Information on key security and political risks which UK businesses may face when doing business in Indonesia.
Political and Economic
Overall the political situation in Indonesia is stable. The country has gone through a remarkable transformation over the last 14 years from an authoritarian regime to one of the most free societies in south east Asia. See Freedomhouse.org for details. The transition was turbulent – involving the Asian financial crisis, the fall of a leader who had ruled for 32 years, an overhaul for the political and legislative frame-works, serious ethnic and religious conflict and the devastating 2004 tsunami.
Indonesia has now developed into the third largest democracy in the world with the first direct elections for President being held in 2004. A comprehensive push for decentralisation has seen much power transferred to the regions. President Bambang Yudhoyono became Indonesia’s first ever democratically re-elected president with 60% of the vote. He was inaugurated for his second term on October 2009, with the next elections scheduled for 2014. The overall human rights situation has improved significantly over the last 20 years. However there are ongoing allegations of human rights abuses in Papua and elsewhere in Indonesia. We raise credible reports with the Indonesian authorities. The Indonesian government has made real progress in tackling terrorism since the devastating bomb attacks in Bali in 2002 and subsequent bombings, but the threat of terrorism remains; please refer to the FCO Travel Advice for details.
More information on political risk, including political demonstrations is available in FCO Travel Advice.
Indonesia has had strong stable growth, averaging 6% over the last 4 years. GDP grew by 6.2% in 2012, but has slowdown slightly to 5.9% in the mid of 2013 due to domestic and external pressures. In the latter half of 2013 the economy is facing a more testing time with inflation rising above 8% since June 2013 due to food and fuel price increases, a current account deficit of 4.4% of GDP, (the worst in 15 years) and a declining currency and stock market. The delay in US withdrawal of Quantitive Easing and Government and Bank Indonesia measures have eased pressures for now, but action is needed to address structural impediments to growth. Indonesia’s medium to long term outlook is still strong due to its demographic advantages. The country still faces poverty and income inequality issues.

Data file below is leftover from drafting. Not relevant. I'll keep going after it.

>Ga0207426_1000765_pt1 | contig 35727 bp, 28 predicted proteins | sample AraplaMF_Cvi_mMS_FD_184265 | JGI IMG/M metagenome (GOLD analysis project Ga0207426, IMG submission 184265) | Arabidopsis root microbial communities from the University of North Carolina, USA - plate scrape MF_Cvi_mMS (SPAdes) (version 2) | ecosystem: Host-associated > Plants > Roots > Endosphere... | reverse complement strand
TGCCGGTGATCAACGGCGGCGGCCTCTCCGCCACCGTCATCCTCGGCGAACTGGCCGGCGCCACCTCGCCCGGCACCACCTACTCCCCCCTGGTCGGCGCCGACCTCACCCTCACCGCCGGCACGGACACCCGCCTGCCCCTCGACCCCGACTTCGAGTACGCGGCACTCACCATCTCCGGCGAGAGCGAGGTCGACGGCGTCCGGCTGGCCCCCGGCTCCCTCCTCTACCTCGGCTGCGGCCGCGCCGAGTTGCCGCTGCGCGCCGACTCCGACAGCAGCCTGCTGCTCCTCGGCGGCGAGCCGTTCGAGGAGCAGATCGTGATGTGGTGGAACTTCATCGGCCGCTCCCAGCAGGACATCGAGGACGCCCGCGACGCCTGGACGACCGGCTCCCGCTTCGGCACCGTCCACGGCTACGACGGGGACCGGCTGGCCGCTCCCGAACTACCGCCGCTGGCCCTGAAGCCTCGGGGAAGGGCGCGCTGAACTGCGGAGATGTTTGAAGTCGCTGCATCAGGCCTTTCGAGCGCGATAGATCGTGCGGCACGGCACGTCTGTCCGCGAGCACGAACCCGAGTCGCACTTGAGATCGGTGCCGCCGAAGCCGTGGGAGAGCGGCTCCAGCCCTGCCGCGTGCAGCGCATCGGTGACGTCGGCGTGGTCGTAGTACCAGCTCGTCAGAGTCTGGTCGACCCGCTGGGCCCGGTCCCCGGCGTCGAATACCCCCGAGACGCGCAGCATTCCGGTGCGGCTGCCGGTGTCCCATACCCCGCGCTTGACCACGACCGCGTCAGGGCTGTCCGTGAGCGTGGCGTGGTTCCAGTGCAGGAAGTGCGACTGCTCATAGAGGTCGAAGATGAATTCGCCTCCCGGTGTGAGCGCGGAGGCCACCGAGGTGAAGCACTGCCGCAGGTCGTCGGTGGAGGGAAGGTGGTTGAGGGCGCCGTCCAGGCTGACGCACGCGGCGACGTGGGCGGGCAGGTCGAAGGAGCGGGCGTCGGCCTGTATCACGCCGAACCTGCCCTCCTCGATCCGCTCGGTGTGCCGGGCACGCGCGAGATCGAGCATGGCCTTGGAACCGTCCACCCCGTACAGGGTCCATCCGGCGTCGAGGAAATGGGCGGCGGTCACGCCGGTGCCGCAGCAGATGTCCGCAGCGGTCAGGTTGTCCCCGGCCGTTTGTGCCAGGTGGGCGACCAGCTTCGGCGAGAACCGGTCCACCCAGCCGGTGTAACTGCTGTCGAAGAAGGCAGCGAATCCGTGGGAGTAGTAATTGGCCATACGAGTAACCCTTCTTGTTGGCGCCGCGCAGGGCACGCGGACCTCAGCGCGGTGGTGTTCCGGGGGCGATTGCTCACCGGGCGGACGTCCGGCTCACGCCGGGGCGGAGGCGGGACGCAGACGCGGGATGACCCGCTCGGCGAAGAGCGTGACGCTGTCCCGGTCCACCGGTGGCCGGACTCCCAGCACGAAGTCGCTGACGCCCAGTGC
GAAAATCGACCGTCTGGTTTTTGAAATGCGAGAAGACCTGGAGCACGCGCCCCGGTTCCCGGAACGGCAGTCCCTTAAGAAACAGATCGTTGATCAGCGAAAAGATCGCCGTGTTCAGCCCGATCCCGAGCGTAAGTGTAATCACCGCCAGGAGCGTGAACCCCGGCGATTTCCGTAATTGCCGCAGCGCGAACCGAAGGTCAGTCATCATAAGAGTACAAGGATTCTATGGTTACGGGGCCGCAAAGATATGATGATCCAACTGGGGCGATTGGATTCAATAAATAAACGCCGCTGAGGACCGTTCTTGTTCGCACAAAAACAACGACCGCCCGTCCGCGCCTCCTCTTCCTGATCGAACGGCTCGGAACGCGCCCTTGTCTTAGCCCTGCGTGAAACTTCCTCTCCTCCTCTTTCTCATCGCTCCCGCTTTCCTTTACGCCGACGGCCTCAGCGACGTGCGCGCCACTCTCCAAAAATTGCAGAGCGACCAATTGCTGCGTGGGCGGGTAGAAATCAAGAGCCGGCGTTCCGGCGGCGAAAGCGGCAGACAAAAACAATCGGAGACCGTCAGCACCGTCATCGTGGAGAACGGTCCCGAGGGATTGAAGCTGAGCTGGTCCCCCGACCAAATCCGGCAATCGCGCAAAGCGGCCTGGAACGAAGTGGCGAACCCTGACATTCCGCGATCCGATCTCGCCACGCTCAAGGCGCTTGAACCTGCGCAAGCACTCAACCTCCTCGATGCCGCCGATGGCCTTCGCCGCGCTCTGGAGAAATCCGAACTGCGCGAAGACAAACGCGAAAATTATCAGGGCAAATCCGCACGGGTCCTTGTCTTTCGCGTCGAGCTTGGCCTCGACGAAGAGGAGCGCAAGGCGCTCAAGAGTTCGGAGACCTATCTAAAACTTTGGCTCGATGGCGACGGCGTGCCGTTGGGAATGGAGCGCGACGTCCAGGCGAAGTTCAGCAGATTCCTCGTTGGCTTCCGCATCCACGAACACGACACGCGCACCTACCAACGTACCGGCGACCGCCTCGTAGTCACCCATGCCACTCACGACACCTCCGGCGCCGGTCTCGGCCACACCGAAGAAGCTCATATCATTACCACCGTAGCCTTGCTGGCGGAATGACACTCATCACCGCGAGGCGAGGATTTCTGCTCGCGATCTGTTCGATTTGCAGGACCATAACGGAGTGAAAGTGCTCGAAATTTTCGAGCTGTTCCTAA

Indonesia’s economy has high rates of informality: an estimated 30% of firms in Indonesia start operations without being formally registered. UK Trade & Investment advises British companies to deal only with formally registered Indonesian companies. The UK Trade & Investment team in Jakarta can help to check whether a company is formally registered. This is particularly important before making payment and when making deals via e-commerce. The age-old maxim holds: “if its sounds too good to be true, it probably is”.
A complex and dynamic legal and regulatory environment can present challenges for business. Companies should research the market and prospective partners thoroughly and seek professional advice before entering into contracts.
Human Rights and Business
Indonesia was the first Asian country and the fifth country in the world to ratify all core International Labour Organisation (ILO) Conventions. Since becoming a member in 1950, Indonesia has ratified a total of 18 ILO conventions. Domestically, laws have been passed which have specific provisions referring to human rights and business including the 2007 Corporate Law which imposes mandatory duties on every limited liability corporation working directly or indirectly with natural resources to limit the environment and social impact of its activities.
Domestically, there are a number of institutions that have the responsibility to deal with human rights issues related to business. These include, but are not limited to, the National Human Rights Commission (KOMNAS HAM); Ombudsman and the Corruption Eradication Commission (KPK).